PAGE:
Hey there, welcome to SwiftUI Play Time. In this article, we will build on top of our previous post, using the business card we created and embed it into a vertically scrollable list.
The code we’re writing is publicly accessible here: https://github.com/Rusti18/SwiftUI-Play-Time. You will be able to see the latest commit of each article by checking the tags section.
As in the first article, we’ll approach each step in a fairly simplistic manner, explaining each thing we do, so that it’s easy to understand for somebody who’s just started with programming. Feel free and fast forward through these sections if you find it too simple.
The problem we will be approaching today is fairly simple – build a list of business contacts, using the business card we created previously.
We will build a quick list of tasks, based on the model we used in the previous article. Before we get to that, we need to consider the following aspects:
- Our list should be dynamic – it should be able to display any number of items and those items should potentially differ from one another, meaning it should not repeat the same card over and over again. Though these requirements are straightforward for someone with experience, it’s something who’s currently just learning might not think of right away.
- Based on the previous point – our current card uses hardcoded data. We should look for a way to make it configurable – so let’s start with that.
Our card currently looks like this:
By looking at this piece of code – we can see what the hardcoded pieces are: “man”, “John Doe”, “Attorney at law” and “Berkley Ltd.”. In order to make the card configurable, we are going to extract these into properties and create an initializer, where we’ll directly specify these values. Our business card will become:
workplace are self-explanatory,
imageName needs a small explanation – it represents the name of the image as it can be seen under the project Assets section.
Now that we have this in place, the next step is to set up the infrastructure for the vertical business contacts list. In SwiftUI, we can achieve this in more than a single way. We shall discuss two of these ways:
- Using the
- Using a
List Component Way
SwiftUI has a native component called
List that fits our use case perfectly. You can read about it in detail here. Let’s see how it applies for our example.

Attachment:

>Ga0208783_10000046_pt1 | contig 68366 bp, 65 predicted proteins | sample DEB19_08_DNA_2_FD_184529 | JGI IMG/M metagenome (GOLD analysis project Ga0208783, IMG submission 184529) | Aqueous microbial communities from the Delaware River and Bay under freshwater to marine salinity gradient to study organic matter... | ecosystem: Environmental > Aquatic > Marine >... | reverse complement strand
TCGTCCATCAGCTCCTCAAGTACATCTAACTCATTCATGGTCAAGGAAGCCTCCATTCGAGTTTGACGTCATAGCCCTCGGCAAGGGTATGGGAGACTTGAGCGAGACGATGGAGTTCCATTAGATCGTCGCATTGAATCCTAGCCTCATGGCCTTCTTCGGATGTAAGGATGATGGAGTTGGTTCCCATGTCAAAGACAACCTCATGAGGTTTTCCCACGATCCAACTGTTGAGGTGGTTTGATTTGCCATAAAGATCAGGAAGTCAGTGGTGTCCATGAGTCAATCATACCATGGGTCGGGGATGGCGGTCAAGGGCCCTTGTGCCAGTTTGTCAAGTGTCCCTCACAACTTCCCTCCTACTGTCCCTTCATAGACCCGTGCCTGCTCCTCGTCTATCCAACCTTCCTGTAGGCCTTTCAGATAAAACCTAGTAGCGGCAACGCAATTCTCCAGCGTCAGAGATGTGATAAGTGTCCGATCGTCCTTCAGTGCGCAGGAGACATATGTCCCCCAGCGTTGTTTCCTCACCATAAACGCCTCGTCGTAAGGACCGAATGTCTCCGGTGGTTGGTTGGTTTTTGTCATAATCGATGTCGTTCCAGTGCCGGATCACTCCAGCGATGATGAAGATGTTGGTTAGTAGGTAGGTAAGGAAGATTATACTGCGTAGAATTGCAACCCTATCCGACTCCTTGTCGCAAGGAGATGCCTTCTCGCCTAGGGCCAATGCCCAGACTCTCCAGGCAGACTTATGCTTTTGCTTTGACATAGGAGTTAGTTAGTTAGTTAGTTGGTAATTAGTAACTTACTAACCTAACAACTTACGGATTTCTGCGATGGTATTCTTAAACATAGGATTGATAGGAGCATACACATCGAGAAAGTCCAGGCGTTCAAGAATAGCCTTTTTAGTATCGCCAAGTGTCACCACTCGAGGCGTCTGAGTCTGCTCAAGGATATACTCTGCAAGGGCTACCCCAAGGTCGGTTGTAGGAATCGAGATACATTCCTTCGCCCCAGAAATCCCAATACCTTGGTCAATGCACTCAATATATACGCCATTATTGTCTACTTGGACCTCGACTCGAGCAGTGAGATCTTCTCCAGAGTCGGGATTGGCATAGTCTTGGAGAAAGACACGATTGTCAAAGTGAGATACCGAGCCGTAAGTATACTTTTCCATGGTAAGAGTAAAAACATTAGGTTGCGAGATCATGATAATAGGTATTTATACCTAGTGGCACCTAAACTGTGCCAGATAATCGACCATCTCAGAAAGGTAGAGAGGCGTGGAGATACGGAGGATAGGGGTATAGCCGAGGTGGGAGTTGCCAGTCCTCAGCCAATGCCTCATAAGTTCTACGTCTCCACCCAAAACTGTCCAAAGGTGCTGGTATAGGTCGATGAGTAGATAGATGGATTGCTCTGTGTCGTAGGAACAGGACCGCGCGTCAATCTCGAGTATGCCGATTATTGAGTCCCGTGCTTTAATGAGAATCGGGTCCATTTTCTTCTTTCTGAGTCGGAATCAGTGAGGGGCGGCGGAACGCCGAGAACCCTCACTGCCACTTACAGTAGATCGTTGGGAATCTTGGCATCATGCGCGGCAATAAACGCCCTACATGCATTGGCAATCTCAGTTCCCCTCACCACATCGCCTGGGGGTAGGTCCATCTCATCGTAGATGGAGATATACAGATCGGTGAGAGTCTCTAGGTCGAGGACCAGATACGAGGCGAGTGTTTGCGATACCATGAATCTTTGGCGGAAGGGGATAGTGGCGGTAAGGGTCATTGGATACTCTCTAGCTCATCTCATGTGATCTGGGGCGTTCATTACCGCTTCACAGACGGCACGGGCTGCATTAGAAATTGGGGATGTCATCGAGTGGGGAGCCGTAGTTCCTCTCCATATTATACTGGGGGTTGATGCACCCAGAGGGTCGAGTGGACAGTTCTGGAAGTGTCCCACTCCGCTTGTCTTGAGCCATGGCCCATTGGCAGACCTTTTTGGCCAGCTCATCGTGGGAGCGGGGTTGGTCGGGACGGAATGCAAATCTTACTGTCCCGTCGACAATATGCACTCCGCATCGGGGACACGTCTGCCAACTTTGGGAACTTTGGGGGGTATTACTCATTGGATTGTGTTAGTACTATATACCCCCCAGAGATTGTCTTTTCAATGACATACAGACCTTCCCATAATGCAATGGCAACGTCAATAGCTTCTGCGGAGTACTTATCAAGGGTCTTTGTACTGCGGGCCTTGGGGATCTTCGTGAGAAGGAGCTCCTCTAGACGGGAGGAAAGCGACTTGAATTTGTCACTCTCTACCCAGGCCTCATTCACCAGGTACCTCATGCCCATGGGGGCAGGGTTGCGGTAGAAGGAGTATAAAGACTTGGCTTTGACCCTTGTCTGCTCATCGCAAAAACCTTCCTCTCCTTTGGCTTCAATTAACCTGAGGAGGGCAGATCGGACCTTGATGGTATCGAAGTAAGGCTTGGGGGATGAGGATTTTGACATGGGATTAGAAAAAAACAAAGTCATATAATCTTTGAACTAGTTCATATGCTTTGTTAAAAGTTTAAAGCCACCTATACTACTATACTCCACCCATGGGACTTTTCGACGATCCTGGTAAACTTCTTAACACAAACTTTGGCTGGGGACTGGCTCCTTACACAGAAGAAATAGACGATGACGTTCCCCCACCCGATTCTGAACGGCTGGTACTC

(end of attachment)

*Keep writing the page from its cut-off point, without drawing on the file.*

We create a simple list, but we are going to hardcode two items for now. We will come back to making it dynamic later.
First, let’s create a new file, called
BusinessCardList.swift, where we’re going to define the list:
File -> New -> Under the iOS platform look for
User Interface and select ->
SwiftUI View. Insert the
As mentioned, we will only define a simple
List with hardcoded cards:
which, when running the Preview, looks like this:
Pretty simple, isn’t it? Let’s look at the
ScrollView Component Way
List applies some customizations to the items, that are out of our control, or that we need to remove ourselves – such as, for example, the separator between the items. With
ScrollView, there are no changes applied to the items, thus giving us more customization freedom.
In order to achieve the same result – or at least visually similar, due to changes provided by
List by default – you need to embed the content into a
LazyVStack, depending on the needs.
The decision between
LazyVStack is performance. In this article, Apple recommends using the second only when performance issues arise. While this might not always be straightforward, a good rule of thumb is that we should use the first for smaller lists, which are not likely to change in the long run, and go with
LazyVStack when we could use a data source that we don’t have a size guarantee of, and we’ll be expecting a lot of elements in that list.
Using the same, 2-element hardcoded option, we’re going to create a new file,
BusinessCardList_Scroll.swift to showcase this different implementation:
You can immediately notice that there is a difference here:
ScrollView does not apply any changes to the items. They’re just displayed one under the other, without separators, background color changes, corner rounding or other adjustments.
Both these examples are using two hardcoded items. How do we proceed in case we receive a larger list of items, of unknown length – for example from a server – and we want to display all of them?
Using a data source
Whenever we want to display multiple items into a dynamic context, we need to use a data source of some sort. In our case, we can use an array of items tailored for the business card, so let’s create one –
Swift File and let’s name it
Let’s make it a struct and declare the four properties we use in the business card:
We can now also update the
BusinessCard – we will use a view model to initialize the parameters, instead of explicitly passing each parameter: